Clinical assessment

Firstly, assess the child for signs of haemodynamic instability, using an A-E approach, and resuscitate as required.


Use the history to gauge the severity of the problem, whether the child is at risk of haemodynamic instability, and to find any clues which could suggest the cause of the bleeding.

  • Colour of stool – bright red/black or tarry
  • Is it definitely blood? – have they recently eaten anything which could cause discoloured stool?
  • Is it definitely from the GI tract? – consider haemoptysis or epistaxis as causes for blood passing through the GI tract
  • Quantity of blood
  • Any other GI symptoms – diarrhoea, vomiting, abdominal pain
  • Any systemic upset – lethargy, weight loss
  • Any other evidence of bleeding disorder – bruising easily/petechiae
  • Recent travel
  • Other medications – NSAIDs, anticoagulants
  • Potential ingestion of harmful substances which could cause bleeding
  • Trauma
  • Co-morbidities e.g. liver disease
  • Family history of GI disorders which could cause LGIB e.g. inflammatory bowel disease


Use the examination to look for signs of anaemia, which would prompt further investigations, bowel obstruction, which is a medical emergency, or any other indicators of the cause of the bleeding.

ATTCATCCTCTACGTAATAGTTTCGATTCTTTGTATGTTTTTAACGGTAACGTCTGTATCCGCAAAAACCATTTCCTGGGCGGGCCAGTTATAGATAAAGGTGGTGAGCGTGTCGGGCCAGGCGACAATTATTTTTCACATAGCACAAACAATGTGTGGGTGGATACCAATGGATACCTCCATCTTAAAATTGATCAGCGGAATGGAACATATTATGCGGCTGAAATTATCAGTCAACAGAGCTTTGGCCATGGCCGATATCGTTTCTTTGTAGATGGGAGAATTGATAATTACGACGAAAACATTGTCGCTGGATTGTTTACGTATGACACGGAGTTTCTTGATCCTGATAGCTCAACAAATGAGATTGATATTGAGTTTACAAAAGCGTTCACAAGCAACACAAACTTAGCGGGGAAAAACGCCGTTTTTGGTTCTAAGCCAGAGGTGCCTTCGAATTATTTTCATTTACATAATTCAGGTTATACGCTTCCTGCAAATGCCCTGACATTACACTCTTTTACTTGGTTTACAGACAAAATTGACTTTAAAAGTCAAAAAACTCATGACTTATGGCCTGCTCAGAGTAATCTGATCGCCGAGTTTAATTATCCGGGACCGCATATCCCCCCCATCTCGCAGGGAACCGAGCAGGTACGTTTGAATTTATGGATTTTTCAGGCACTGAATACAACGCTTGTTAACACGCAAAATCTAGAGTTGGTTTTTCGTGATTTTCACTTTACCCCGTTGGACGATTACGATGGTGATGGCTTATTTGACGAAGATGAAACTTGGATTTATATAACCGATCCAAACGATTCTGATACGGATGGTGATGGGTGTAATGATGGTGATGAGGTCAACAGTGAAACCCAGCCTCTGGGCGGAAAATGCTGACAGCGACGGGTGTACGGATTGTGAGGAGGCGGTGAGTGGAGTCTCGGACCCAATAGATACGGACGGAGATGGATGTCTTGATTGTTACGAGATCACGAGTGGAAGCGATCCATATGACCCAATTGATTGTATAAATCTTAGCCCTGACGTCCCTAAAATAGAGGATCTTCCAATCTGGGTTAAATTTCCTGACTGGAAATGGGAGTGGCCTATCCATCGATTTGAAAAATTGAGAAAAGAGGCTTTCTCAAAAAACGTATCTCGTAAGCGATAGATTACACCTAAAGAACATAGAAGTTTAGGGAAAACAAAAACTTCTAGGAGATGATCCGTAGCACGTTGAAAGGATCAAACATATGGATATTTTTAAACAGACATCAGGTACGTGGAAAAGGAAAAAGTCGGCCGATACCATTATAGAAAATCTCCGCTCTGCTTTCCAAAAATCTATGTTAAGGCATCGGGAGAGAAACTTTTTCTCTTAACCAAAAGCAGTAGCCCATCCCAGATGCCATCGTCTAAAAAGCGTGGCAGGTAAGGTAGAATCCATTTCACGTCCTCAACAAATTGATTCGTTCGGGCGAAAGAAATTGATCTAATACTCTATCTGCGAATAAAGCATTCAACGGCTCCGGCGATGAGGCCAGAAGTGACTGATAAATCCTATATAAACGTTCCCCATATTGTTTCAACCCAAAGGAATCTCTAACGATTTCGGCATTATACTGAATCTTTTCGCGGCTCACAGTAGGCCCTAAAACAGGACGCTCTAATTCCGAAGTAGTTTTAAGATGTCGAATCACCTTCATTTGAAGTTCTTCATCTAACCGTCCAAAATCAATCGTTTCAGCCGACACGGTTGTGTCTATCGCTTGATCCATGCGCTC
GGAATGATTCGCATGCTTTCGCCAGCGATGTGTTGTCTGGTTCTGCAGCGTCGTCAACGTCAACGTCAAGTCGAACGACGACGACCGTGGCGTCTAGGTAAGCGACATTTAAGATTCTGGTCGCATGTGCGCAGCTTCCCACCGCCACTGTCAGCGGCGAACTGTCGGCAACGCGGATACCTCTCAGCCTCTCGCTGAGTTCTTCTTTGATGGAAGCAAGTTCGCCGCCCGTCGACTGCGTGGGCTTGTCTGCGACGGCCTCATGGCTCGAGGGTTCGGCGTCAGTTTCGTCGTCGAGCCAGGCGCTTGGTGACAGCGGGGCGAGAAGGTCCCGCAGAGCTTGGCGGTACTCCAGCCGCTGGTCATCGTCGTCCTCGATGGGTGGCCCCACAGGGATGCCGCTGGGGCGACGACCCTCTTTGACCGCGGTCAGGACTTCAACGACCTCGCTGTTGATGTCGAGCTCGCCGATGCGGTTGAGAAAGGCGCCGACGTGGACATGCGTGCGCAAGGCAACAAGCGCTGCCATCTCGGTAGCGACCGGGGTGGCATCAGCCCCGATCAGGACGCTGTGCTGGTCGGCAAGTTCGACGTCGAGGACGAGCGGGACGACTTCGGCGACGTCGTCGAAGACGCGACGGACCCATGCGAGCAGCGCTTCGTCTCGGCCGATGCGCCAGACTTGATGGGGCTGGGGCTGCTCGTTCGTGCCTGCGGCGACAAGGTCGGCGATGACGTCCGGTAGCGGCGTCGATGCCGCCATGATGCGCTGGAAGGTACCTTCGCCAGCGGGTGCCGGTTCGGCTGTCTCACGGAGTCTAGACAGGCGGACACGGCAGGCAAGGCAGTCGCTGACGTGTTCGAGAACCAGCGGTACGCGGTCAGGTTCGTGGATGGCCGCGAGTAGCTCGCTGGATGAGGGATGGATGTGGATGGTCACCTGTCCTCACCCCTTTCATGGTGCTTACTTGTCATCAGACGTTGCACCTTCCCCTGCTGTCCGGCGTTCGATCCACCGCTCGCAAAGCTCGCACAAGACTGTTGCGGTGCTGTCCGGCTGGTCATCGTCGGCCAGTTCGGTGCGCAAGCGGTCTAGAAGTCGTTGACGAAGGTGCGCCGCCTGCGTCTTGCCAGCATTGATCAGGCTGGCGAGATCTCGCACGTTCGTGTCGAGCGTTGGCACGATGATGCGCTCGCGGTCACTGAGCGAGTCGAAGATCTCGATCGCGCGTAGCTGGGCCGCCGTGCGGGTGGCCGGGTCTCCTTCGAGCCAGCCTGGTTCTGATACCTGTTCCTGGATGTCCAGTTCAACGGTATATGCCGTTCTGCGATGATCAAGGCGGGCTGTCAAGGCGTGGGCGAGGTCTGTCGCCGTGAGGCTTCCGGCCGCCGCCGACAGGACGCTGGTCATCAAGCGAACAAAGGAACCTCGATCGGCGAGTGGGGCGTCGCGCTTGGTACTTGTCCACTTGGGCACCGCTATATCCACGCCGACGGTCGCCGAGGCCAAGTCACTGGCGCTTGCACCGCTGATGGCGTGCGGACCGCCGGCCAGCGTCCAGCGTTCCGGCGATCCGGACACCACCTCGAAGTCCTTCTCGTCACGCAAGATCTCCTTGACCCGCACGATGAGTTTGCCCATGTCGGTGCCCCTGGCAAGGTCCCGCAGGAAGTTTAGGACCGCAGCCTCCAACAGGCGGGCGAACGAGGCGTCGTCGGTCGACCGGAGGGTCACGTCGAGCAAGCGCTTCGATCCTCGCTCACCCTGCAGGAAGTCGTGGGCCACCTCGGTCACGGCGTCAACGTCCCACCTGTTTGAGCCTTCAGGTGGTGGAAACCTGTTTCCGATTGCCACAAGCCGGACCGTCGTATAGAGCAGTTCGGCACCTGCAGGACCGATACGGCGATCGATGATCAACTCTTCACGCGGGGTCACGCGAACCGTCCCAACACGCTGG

• Start with A-E assessment, importantly checking cardiovascular stability considering hypotension/tachycardia/prolonged CRT to be signs of significant blood loss and an indication that the patient needs rapid resuscitation.
  • Check skin for pallor, abnormal bruising or petechiae and jaundice
  • ENT examination for evidence of bleeding, check oral mucosa for ulceration
  • Abdominal examination for any distension, pain on palpation, masses (think sausage shaped mass for intussusception) or organomegaly
  • Perianal examination, assessing for anal fissures, external haemorrhoids or abscesses, evidence of nappy rash which could result in blood being found in the nappy
  • A per rectum examination is rarely indicated in children in the emergency department
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